<ww:property value="user.firstName" />

or

 <ww:textfield label="First Name" name="firstName" ></ww:textfield>


The first example calls getUser() in the Action that called this page, then it calls getFirstName() on that object. The second example will create an input box with a label of 'First Name' with name for the input box of firstName. While it appears that this tag doesn't do much (anyone can create a simple HTML input tag) it does handle inline error messaging which I find very nice (see screen shot above).


JSTL

If you're a "standards" kind of person then you can use JSTL. The below tag will do the same as the WW2 tag above of <ww:property value="user.firstName" />

<c:out value=${user.firstName}/>


Ognl and the OgnlValueStack

Ognl (Object Graphical Navigation Language) is much like JSTL except, unlike JSTL which is primarily used for getting things out, Ognl can be used to set things as well. With Ognl you can create a Map on the fly like this.

 <ww:select label="'Gender'" name="'gender'" list="#{'true' : 'Male', 'false' : 'Female'}"/>

You can also pull values from the ActionContext like this:

 <ww:property value="#name" />

where name was set in an Action class like this:

 ActionContext ctx = ActionContext.getContext(); ctx.put("name", otherUser.getUsername());


Ognl also takes care of trivial and complete type conversion for you. For example, you can pass in from say an input text box the value of "10/14/1971" and it converts it into a Date object for you using a setDate accessor method most likely in your Action class. If you have the need or desire you can also create your own type converters for your custom objects.

Lastly, the power Ognl provides Xwork is in the OgnlValueStack, which is basically a stack for storing request scoped values. If used with the parameterized interceptor you can place all of the parameters from a form on the stack for later retrieval in the code. This is another feature that acts like a J2EE component (HttpRequest) but it's not the same, which distinguishes it from the Servlet API. One nice way to use the OgnlValueStack is by simplifying a large Controller-as-model Action class. Lets say you have an Action class that maps to a form that has 30 parameters. That means if you are using the Controller-as-Model pattern you will have at least 30 set accessor methods to store the parameters from the submission in your class. But with the OgnlValueStack you can now simply have calls like:

 String bla = (String) stack.findValue("bla");

This is perhaps not as clean as accessor methods but its different strokes for different folks.


Other Features not mentioned in detail


Action packaging

This allows you to jar up a set of Action classes and include the xwork.xml file as an include in the master xwork.xml file. You can also do the same for Velocity views, which, if used together will allow you to componentize your application for easier sharing of pieces of functionality.


UI Components and Custom components

Webwork allows you to create reusable, skinnable user interface components like a calendar date picker that so many weblogs seem to have these days.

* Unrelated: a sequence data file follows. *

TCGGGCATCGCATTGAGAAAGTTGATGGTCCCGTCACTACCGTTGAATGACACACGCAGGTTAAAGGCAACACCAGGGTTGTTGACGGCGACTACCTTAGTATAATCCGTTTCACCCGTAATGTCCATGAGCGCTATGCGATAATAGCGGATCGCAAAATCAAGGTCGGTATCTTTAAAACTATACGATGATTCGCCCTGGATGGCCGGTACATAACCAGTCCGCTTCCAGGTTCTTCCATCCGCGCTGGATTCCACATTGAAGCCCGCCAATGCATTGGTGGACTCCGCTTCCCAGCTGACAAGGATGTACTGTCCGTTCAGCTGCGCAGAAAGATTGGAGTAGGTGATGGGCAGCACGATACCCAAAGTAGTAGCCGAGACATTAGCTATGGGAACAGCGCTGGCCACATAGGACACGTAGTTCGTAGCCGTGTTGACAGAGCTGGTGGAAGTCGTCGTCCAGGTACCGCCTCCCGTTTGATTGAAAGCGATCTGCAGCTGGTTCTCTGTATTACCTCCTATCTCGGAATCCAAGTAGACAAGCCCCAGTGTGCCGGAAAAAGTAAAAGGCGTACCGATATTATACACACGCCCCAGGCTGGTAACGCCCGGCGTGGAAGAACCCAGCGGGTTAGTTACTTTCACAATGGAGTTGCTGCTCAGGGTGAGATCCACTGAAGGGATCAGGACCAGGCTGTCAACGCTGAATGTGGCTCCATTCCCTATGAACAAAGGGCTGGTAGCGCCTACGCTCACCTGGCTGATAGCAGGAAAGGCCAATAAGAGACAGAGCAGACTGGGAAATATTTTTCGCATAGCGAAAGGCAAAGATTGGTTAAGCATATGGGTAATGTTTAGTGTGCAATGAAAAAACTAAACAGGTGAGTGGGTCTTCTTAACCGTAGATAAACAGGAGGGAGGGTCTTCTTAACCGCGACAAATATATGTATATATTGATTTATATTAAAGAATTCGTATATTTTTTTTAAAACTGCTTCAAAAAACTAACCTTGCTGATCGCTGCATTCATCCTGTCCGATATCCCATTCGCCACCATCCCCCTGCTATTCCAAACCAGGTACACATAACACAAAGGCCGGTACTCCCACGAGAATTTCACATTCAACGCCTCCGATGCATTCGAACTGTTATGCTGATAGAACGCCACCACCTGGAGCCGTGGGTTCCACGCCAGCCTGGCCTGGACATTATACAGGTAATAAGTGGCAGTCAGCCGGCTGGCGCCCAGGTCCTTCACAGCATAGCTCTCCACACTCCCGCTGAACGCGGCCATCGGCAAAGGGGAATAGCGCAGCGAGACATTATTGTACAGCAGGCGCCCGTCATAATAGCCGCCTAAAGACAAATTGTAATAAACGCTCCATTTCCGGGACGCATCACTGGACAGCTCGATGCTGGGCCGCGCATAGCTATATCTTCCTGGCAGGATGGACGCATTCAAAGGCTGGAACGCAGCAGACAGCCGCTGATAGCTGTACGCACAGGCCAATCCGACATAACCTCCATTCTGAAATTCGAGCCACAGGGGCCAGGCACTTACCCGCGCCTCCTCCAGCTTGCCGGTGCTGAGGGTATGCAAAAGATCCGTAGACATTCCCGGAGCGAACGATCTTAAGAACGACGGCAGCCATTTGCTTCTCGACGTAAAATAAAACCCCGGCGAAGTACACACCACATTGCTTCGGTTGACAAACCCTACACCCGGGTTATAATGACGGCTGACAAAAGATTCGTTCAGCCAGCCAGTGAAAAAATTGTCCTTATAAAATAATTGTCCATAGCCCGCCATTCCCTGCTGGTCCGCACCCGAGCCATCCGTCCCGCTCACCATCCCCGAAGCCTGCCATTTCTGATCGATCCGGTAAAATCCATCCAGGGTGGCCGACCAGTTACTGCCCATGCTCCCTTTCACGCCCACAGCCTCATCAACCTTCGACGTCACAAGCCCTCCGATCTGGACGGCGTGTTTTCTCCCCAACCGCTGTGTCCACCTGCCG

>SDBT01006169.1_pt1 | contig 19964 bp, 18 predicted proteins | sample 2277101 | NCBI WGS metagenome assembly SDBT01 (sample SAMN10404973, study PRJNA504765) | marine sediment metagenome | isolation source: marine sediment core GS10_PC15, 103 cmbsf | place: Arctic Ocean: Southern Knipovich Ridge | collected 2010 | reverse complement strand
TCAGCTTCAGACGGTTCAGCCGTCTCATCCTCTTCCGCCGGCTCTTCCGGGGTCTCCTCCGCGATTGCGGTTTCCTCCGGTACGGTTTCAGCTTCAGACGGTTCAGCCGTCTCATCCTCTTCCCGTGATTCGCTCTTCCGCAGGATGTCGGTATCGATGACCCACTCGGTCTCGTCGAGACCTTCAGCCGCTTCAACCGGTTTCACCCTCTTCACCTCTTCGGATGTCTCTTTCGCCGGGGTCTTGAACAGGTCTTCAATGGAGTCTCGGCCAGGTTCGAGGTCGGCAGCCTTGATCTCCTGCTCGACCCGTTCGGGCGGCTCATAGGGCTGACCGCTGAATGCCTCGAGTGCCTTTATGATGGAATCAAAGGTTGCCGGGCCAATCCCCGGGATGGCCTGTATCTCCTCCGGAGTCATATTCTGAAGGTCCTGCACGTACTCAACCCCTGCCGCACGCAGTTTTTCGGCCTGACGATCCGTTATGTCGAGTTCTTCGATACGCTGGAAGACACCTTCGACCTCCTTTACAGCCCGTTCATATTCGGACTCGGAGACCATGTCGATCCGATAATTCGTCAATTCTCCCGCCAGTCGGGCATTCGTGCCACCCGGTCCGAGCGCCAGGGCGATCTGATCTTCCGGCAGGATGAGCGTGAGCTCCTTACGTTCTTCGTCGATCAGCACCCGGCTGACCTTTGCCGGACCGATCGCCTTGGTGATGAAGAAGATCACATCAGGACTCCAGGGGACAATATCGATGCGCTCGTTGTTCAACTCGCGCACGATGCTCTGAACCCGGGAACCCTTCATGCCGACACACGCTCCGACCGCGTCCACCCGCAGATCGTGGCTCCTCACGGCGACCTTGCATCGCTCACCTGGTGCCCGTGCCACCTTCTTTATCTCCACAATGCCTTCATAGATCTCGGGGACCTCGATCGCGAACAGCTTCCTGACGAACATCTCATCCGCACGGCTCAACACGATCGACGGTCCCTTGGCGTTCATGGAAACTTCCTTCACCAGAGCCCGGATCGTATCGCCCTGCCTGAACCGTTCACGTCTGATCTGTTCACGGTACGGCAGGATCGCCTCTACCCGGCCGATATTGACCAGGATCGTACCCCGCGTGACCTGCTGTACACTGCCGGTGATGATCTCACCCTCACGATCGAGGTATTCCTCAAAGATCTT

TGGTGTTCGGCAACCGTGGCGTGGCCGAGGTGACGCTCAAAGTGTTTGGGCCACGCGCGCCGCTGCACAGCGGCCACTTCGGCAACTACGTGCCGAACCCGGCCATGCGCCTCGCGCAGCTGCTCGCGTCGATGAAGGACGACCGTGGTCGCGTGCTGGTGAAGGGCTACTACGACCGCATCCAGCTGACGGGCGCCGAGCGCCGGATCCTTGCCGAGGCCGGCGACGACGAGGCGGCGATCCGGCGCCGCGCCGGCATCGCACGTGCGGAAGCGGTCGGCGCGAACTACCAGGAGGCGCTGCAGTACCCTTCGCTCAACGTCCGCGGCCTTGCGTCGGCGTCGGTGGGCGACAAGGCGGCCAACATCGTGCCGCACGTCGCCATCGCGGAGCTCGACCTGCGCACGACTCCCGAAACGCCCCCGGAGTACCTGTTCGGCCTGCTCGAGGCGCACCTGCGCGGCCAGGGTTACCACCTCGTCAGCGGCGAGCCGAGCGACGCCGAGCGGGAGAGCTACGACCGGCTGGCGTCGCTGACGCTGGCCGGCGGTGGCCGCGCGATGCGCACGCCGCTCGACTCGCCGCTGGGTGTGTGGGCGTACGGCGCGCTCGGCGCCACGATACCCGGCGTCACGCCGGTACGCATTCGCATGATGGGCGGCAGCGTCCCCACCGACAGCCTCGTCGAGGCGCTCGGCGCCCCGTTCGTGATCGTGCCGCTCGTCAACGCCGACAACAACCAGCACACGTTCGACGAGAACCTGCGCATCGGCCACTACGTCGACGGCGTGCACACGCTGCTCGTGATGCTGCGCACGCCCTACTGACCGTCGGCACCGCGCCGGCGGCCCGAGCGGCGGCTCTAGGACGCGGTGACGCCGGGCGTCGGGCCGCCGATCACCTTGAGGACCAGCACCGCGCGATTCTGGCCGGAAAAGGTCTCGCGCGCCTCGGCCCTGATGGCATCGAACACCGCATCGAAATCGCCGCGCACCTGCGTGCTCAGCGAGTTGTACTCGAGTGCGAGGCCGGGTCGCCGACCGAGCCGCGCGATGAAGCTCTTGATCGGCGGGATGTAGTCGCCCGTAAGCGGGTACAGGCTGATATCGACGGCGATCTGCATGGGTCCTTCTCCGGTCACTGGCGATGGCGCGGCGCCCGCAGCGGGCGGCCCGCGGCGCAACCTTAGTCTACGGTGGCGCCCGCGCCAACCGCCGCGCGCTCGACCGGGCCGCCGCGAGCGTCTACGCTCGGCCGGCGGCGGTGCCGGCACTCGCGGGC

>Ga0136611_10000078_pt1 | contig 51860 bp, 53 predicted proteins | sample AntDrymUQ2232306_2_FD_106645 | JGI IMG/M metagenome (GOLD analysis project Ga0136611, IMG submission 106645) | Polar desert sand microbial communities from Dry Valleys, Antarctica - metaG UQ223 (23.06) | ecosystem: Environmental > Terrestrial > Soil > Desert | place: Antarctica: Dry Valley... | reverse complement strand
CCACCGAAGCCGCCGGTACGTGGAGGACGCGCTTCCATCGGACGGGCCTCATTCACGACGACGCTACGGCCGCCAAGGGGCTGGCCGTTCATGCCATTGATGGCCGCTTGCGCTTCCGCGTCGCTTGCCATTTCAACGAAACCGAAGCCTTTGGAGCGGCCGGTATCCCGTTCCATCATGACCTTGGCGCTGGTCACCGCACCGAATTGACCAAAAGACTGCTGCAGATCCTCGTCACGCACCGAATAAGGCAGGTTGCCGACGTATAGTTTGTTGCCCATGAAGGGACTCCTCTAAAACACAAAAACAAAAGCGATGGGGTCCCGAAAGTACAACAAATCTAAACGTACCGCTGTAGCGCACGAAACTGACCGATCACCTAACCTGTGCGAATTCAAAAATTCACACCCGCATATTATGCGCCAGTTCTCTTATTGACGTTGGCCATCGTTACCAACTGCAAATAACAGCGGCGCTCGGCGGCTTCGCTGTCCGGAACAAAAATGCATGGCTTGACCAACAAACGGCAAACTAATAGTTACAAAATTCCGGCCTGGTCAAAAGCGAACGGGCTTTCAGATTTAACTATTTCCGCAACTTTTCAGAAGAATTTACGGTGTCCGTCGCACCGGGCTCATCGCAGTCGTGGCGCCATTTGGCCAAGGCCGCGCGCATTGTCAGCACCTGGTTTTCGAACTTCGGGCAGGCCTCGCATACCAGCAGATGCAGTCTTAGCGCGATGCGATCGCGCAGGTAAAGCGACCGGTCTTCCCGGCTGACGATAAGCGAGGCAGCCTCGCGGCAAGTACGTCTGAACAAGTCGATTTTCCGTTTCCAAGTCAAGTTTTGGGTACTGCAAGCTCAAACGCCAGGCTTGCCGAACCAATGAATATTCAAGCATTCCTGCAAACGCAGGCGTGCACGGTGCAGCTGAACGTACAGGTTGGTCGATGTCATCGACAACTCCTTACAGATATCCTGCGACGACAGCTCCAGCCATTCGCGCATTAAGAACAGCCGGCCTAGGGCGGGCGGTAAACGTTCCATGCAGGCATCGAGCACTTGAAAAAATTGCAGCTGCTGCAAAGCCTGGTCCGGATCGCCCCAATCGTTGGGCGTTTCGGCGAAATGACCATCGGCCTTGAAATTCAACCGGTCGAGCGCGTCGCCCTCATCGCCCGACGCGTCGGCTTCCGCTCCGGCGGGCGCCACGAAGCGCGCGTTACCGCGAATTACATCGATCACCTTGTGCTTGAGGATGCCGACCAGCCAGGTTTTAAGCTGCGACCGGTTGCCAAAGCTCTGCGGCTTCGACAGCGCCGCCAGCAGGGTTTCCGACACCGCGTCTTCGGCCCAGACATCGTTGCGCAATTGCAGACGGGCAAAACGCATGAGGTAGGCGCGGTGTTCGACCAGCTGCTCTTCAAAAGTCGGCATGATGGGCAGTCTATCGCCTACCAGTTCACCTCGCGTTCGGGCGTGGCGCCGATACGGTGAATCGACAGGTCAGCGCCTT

Namespaces and Packages

You can bundle up configurations in xwork.xml into packages which can be used to extend other packages, gaining access to all actions, interceptors, etc. Add namespaces with the packaging and you can create action aliases with different classes giving you the ability to have RegisterAction.action in one namespace point to a different class in another namespace.


Why do I like WebWork2?

You may remember me ranting about how great Maverick is a few months back on TSS. So how does WebWork2 compare you ask? It's very similar. Both are built with a lot of interfaces to help promote extensibility and decoupling. Both are easy to use and have a well designed code base. But the big difference is that WebWork has Interceptors and IoC. You can handle much of the pre and post processing in Interceptors instead of in Action hierarchies like I did in the Wafer weblog application using Maverick when I was trying to do authentication. What about Struts? Struts does have much of the functionality that WW2 has BUT it is not part of the base release. For many that may not be a big deal but when it comes time for company standards those add-ons most likely won't be allowed. Also, Struts has full abstract classes and few interfaces.

WebWork is a Model-2 MVC framework. How many other frameworks fit that bill? Here is a possible list of reasons why you might be interested in using WW2:

  • It's built with interfaces instead of concrete classes
  • You like some of the features not included in the "other" framework like IoC or Interceptors.
  • You are looking for an MVC that is not bound to the J2EE environment, making unit testing easier along with other tasks.
  • Many companies are moving from Struts to Webwork as their standard.
  • You drink Pepsi instead of Coke.


Conclusion

Building the Wafer weblog application was truly a dream with WebWork. Their use of interfaces and interceptors make it easy and flexible and make it difficult to not day dream of all the ways I could work with these new concepts. The community is big and strong with leaders one can be proud of. In my Maverick article I mentioned that if you are going to learn one framework maybe you should choose Struts over Maverick. This time, I would say choose WebWork.


About the Author

Kris Thompson is the lead of a local Java user group, www.frameworks-boulder.org in Boulder Colorado that focuses solely on web frameworks and is also a contributor on the Expresso framework and Wafer project and author of other framework articles. You can email Kris at info@flyingbuttressconsulting.com.


Resources

Mike Cannon's Talk at TSS, http://wiki.opensymphony.com/space/Writeup+of+Mike%27s+Talk+at+TSS+on+WebWork2

The Opensysmphony wiki, http://wiki.opensymphony.com/space/WebWork2

Enigmastation.com, http://www.enigmastation.com/technology/webwork/competency.html

PicoContainer, http://www.picocontainer.org/